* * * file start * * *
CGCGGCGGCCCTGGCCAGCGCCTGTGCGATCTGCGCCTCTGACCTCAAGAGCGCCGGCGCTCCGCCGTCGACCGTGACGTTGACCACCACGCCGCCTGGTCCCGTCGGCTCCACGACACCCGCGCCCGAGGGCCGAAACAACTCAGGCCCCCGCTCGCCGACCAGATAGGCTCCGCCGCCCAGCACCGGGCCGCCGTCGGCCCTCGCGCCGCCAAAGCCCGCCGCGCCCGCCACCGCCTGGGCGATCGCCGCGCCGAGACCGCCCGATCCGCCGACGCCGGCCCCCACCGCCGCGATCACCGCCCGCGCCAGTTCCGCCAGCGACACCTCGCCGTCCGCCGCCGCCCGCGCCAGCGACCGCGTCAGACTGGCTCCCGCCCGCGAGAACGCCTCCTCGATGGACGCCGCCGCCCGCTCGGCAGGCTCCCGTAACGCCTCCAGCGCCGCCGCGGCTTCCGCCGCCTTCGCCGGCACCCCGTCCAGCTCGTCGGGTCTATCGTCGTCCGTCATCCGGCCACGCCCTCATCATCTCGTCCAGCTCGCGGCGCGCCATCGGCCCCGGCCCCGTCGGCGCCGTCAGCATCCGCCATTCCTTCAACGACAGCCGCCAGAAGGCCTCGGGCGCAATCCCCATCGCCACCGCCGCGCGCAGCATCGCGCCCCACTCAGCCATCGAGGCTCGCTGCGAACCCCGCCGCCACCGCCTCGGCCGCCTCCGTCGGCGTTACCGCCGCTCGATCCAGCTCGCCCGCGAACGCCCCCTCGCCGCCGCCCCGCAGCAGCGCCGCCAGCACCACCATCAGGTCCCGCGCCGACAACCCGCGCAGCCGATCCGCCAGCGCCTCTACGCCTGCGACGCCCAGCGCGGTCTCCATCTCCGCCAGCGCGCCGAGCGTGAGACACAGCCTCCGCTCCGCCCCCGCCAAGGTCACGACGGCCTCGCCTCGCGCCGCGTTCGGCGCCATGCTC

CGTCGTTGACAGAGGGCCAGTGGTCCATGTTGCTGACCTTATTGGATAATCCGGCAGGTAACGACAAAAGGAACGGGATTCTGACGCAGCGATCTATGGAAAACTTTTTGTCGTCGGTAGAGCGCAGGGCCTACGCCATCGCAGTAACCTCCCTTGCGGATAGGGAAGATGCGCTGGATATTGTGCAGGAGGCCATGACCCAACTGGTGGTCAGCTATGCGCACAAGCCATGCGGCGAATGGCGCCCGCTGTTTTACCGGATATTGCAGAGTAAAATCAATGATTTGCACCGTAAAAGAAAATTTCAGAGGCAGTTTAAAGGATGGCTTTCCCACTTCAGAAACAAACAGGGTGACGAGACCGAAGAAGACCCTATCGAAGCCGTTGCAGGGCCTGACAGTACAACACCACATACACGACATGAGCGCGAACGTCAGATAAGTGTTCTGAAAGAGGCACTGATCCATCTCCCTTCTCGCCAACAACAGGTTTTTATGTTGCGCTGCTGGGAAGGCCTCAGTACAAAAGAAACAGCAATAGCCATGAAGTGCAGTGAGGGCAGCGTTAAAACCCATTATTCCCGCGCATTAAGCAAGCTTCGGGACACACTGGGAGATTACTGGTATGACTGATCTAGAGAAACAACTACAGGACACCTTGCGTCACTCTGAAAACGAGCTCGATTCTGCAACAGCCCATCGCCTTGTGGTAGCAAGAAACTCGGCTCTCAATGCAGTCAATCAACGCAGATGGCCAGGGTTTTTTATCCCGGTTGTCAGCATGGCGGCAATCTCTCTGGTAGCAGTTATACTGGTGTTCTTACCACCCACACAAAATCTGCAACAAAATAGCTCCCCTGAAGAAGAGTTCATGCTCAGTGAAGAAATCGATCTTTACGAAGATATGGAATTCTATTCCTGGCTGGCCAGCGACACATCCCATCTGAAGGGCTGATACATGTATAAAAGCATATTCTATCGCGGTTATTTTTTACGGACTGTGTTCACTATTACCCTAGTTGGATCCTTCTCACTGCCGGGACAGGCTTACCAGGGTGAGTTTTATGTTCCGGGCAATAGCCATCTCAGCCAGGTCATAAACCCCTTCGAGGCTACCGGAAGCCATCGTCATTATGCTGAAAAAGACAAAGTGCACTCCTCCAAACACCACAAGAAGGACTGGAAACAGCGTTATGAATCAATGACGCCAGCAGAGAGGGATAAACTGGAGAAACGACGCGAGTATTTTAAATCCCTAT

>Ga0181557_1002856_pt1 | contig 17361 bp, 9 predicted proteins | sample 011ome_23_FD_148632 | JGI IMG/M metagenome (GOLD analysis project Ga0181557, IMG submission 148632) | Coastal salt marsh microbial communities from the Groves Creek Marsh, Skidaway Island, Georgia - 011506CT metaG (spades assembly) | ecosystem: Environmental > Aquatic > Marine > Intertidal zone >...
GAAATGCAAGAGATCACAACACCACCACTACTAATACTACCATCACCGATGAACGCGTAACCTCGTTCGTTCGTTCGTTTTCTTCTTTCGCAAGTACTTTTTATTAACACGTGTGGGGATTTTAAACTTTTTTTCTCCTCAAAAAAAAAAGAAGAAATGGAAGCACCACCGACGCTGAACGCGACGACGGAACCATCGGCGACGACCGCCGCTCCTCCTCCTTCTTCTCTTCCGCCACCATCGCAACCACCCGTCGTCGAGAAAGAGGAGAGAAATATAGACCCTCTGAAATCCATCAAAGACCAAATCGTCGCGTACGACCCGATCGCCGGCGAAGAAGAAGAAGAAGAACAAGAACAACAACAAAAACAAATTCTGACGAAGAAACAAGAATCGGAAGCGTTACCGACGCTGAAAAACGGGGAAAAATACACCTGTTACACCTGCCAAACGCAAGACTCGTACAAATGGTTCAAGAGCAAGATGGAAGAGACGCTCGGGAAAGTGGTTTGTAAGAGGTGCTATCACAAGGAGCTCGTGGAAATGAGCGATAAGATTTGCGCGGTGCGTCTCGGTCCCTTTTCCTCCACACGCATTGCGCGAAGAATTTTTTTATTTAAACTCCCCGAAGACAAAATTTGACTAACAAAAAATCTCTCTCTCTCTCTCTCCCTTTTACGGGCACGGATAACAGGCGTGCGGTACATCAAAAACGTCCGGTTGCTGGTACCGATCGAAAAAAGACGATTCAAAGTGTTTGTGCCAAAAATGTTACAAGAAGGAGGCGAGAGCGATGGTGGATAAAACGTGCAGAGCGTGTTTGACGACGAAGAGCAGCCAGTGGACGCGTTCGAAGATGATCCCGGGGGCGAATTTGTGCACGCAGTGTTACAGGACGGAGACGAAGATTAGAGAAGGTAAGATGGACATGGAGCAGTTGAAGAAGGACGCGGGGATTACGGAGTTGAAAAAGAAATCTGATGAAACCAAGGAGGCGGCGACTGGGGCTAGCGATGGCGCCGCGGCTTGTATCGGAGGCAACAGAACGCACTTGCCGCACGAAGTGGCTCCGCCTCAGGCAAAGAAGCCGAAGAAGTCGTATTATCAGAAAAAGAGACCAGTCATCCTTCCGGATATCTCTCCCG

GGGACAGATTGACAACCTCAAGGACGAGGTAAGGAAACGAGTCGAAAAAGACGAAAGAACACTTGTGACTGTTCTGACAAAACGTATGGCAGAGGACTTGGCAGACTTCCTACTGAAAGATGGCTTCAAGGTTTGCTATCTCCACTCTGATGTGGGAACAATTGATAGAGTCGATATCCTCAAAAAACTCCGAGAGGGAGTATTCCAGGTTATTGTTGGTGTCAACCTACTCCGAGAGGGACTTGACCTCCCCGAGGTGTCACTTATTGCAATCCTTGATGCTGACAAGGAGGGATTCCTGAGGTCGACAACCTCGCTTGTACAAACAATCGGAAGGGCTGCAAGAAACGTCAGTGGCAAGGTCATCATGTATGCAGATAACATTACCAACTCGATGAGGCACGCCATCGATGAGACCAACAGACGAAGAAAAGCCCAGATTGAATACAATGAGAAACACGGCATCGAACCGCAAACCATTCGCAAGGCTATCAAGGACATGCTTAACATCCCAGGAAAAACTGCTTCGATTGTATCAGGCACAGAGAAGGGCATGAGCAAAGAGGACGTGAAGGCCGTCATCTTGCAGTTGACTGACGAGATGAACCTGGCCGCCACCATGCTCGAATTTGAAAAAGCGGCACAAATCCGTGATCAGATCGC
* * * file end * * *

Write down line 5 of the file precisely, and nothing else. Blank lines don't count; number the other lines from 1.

GGGACAGATTGACAACCTCAAGGACGAGGTAAGGAAACGAGTCGAAAAAGACGAAAGAACACTTGTGACTGTTCTGACAAAACGTATGGCAGAGGACTTGGCAGACTTCCTACTGAAAGATGGCTTCAAGGTTTGCTATCTCCACTCTGATGTGGGAACAATTGATAGAGTCGATATCCTCAAAAAACTCCGAGAGGGAGTATTCCAGGTTATTGTTGGTGTCAACCTACTCCGAGAGGGACTTGACCTCCCCGAGGTGTCACTTATTGCAATCCTTGATGCTGACAAGGAGGGATTCCTGAGGTCGACAACCTCGCTTGTACAAACAATCGGAAGGGCTGCAAGAAACGTCAGTGGCAAGGTCATCATGTATGCAGATAACATTACCAACTCGATGAGGCACGCCATCGATGAGACCAACAGACGAAGAAAAGCCCAGATTGAATACAATGAGAAACACGGCATCGAACCGCAAACCATTCGCAAGGCTATCAAGGACATGCTTAACATCCCAGGAAAAACTGCTTCGATTGTATCAGGCACAGAGAAGGGCATGAGCAAAGAGGACGTGAAGGCCGTCATCTTGCAGTTGACTGACGAGATGAACCTGGCCGCCACCATGCTCGAATTTGAAAAAGCGGCACAAATCCGTGATCAGATCGC